What if My Spouse Used Our Marriage to Get a Green Card?


What if My Spouse Used Our Marriage to Get a Green Card?

Your spouse could be removed, or deported, from the United States, and could also face criminal prosecution. You should be aware that you too could be prosecuted, if you knew or participated in your spouse’s fraud.

Those who use a fraudulent or “sham marriage” to get around immigration laws and obtain a “green card” can be removed, or deported, from the United States, likely with no ability to return or obtain a US Visa in the future. Additionally, it is a federal crime, punishable by up to five (5) years in prison and a fine up to $25,000, to engage in such a sham marriage, and that punishment can be applied to both parties to the marriage.  

The Department of Homeland Security takes any attempt to circumvent immigration laws very seriously, and marriage-based green cards are issued initially on a conditional basis for only two (2) years. Before or even after that two (2) year mark, the Department may conduct an investigation, through the US Immigration and Customs Enforcement Bureau (ICE), when a report of a sham marriage is submitted. Those investigations generally begin with the parties to the marriage, and requests for documentation and information from the parties, but they can also include interviews with numerous sources, including friends, neighbors, family members, and others. 

The Bureau recognizes, and the system that judges these cases accepts, that people marry for many reasons and that legitimate marriages do fail. “Bad” marriages are necessarily fraudulent. The essence of the inquiry is if the parties married with the intention of entering into a lasting and committed relationship. If it can be demonstrated that one party had no such intention at the time of the marriage, but merely wanted to use the marriage as a means to obtaining a green card, the perpetrator of the sham may face the severe consequences noted above. Moreover, that investigation may be conducted at any time after the green card application has been made, even after a permanent green card has been issued.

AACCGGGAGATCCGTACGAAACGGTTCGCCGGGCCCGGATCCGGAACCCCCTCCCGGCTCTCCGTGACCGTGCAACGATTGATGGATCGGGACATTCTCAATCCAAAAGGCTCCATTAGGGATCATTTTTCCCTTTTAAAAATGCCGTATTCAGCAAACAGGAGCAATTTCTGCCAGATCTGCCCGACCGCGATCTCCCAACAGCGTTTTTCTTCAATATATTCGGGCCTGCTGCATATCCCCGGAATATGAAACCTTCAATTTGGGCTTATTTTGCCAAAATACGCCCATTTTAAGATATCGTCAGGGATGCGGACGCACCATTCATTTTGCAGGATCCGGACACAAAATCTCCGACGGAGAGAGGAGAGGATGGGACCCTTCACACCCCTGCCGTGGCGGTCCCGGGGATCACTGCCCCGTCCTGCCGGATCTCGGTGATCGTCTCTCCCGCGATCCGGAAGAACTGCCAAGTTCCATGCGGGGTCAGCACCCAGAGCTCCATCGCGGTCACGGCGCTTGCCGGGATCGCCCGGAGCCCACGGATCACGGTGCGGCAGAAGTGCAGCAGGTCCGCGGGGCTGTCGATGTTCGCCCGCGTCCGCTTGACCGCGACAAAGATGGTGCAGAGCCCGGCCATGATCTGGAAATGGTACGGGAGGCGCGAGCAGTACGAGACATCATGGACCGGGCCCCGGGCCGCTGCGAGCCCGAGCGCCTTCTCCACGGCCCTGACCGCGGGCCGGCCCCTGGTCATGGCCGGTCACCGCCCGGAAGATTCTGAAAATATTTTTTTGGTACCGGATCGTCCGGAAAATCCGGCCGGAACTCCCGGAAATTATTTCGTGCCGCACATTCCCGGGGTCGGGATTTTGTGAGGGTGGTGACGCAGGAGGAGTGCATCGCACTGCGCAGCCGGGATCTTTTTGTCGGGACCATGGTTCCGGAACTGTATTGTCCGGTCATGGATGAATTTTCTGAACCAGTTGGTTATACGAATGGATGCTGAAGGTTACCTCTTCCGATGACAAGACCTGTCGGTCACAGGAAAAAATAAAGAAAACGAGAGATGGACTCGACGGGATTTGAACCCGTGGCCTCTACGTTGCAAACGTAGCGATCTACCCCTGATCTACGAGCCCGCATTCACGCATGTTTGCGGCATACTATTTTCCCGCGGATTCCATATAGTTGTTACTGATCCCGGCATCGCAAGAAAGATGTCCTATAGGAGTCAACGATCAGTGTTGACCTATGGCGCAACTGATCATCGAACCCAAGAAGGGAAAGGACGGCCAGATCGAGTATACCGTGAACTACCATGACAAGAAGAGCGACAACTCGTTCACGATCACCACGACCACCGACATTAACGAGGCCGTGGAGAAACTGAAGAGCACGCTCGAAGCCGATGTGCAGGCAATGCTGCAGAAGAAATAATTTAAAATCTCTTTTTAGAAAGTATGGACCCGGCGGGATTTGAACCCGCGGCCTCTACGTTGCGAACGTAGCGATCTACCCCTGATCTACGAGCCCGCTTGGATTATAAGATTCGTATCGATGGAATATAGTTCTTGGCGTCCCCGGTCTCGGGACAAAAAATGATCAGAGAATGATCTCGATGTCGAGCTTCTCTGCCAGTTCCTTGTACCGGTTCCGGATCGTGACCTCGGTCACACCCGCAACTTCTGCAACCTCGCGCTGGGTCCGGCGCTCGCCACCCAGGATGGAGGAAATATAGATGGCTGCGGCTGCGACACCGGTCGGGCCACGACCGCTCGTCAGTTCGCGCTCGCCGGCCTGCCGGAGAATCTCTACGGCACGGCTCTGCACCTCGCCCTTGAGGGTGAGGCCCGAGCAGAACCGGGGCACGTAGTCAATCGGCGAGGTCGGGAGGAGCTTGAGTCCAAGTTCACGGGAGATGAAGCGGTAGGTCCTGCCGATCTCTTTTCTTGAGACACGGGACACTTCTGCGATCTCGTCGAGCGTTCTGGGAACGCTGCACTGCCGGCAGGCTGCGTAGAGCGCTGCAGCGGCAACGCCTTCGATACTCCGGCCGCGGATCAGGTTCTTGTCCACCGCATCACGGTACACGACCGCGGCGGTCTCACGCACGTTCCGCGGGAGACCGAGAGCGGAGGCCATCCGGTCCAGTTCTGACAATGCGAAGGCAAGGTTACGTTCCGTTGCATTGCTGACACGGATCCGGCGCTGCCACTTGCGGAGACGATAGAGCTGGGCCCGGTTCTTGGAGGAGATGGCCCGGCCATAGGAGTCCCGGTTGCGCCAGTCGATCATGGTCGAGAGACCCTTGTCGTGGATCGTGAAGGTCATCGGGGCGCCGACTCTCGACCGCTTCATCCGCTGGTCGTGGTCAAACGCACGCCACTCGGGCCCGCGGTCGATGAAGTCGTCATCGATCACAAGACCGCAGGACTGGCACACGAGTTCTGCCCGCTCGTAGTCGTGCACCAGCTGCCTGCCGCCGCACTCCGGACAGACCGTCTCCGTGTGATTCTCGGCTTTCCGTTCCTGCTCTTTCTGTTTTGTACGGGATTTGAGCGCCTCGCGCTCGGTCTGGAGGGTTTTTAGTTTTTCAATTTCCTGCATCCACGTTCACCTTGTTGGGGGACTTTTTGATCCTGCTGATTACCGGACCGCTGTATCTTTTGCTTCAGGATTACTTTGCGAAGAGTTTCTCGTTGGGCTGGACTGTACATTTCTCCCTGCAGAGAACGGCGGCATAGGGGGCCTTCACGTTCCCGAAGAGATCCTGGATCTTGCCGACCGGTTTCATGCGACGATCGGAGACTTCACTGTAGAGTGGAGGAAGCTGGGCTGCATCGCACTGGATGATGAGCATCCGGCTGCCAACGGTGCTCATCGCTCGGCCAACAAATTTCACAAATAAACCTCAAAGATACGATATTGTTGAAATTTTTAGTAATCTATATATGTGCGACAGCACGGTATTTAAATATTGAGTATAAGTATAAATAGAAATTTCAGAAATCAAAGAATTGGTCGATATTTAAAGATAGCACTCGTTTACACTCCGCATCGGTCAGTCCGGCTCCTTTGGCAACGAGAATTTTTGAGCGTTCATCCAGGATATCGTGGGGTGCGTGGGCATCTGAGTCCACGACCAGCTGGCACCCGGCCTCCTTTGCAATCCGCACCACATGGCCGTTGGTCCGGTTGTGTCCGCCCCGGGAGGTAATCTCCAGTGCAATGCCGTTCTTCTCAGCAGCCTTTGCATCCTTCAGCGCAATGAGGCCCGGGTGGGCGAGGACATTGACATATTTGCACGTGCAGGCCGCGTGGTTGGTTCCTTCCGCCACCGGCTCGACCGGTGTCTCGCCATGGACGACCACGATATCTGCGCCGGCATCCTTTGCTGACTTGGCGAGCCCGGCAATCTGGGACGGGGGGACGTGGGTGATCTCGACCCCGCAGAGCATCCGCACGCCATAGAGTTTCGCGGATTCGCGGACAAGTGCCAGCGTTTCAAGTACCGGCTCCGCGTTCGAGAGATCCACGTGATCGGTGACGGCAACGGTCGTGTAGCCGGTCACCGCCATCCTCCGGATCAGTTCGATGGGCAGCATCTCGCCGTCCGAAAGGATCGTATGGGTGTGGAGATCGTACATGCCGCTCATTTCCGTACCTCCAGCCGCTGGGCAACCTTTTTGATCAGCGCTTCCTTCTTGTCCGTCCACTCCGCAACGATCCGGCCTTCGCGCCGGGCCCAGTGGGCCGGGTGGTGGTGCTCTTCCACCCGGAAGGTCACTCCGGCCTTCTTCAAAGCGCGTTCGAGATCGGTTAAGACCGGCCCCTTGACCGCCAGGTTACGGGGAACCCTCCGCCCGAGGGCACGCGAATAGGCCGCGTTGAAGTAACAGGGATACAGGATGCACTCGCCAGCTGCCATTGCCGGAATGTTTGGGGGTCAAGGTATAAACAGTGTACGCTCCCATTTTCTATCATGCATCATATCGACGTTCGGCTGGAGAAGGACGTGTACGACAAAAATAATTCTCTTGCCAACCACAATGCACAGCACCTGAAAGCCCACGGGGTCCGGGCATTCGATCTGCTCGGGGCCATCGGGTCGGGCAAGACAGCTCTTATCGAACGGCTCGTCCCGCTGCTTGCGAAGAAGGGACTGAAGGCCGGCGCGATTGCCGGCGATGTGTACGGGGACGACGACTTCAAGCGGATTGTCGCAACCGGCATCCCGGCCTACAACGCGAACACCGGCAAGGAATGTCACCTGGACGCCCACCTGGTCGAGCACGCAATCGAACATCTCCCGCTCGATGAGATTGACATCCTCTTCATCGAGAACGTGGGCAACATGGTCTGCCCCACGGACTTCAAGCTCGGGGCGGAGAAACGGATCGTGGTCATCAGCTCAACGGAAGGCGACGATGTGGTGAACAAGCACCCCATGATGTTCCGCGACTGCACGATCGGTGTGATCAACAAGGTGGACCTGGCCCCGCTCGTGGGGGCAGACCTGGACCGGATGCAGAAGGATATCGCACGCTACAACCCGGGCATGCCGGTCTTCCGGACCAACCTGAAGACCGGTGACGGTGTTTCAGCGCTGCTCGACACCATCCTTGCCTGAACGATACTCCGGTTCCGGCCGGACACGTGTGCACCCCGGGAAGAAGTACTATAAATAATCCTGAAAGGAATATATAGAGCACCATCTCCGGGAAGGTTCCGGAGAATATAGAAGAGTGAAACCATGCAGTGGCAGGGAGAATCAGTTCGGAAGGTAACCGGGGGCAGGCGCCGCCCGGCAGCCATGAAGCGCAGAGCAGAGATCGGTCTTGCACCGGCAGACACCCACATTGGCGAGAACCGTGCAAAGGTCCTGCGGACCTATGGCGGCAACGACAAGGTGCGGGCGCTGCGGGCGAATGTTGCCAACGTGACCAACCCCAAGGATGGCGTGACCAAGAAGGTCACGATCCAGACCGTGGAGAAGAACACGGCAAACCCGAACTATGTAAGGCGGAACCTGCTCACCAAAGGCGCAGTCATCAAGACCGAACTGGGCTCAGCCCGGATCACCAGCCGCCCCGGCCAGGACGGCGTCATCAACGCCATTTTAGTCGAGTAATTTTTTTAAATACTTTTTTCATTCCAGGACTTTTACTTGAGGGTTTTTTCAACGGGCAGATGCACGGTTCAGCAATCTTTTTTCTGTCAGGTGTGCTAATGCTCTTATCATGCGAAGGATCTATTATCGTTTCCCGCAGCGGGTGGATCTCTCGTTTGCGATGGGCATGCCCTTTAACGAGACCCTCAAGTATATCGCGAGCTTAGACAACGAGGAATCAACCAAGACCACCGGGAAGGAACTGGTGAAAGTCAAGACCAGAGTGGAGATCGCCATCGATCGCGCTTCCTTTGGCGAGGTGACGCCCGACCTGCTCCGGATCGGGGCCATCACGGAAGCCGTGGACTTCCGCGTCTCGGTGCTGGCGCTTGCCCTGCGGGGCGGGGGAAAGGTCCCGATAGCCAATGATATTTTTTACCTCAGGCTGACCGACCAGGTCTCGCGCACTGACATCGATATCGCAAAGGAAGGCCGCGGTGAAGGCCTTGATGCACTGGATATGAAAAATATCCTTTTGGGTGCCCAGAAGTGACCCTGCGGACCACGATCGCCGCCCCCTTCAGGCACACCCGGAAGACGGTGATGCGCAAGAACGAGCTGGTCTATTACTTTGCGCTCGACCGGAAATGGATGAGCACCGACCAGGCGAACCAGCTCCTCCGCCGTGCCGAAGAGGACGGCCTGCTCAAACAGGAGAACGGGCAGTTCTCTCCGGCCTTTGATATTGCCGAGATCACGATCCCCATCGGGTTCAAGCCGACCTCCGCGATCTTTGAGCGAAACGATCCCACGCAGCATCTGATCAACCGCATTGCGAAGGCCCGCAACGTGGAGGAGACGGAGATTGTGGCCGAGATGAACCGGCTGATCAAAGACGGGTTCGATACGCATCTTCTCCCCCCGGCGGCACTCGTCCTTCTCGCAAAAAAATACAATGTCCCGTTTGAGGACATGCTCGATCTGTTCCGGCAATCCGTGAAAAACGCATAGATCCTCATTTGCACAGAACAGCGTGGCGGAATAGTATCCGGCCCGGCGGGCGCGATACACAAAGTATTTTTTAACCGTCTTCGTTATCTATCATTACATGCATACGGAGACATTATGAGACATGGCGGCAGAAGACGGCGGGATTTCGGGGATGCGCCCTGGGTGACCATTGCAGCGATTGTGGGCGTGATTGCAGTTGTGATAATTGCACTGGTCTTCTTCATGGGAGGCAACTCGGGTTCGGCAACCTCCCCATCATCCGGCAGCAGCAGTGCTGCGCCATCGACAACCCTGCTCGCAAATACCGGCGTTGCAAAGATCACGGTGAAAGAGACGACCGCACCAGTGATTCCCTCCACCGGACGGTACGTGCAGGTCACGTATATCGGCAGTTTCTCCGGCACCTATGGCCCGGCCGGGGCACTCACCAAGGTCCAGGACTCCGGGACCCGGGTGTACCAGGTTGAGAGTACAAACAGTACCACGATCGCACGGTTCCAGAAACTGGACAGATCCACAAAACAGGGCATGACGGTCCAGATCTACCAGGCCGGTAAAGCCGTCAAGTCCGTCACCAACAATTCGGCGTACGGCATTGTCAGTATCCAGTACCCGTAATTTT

If you have questions about your marriage and the immigration consequences that may be involved, please contact LaMonaca Law, where we can help you to work through these issues.

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About the author

About Lawrence Welsh

A funny thing happened to Larry (Lawrence C. Welsh) on the way to his professional career in the practice of law. After graduating from college and before entering law school, he took an extended tour through the hospitality industry, working his way through both the service and business sides of hotels, restaurants and resorts in six states and the District of Columbia. Taking the business acumen and the ever-watchful attention to detail so well-honed during that experience into his lifelong passion to practice law has led Larry to his position as Chief Legal Counsel and head of the firm’s Forensic Support Team. Before joining the firm, Larry worked in the public defender’s office, through which he added an array of advocacy skills and trial experience to his resume. Since joining the firm in 2003, Larry has handled a full range of family law issues, which he continues to do, while lending experience and direction to others in the firm, particularly where and when the resources of the Forensic Support Team are most appropriate. Larry is also licensed in New Jersey, and he leads the firm’s New Jersey team operations. Larry is a multi-year “Top Lawyer” honoree in Main Line Today magazine, and he has been named as an “Awesome/Top Attorney” for family law and divorce in Suburban Life Magazine. Larry is an active member of the bar associations and family law sections of Delaware County, Chester County, and the state of Pennsylvania.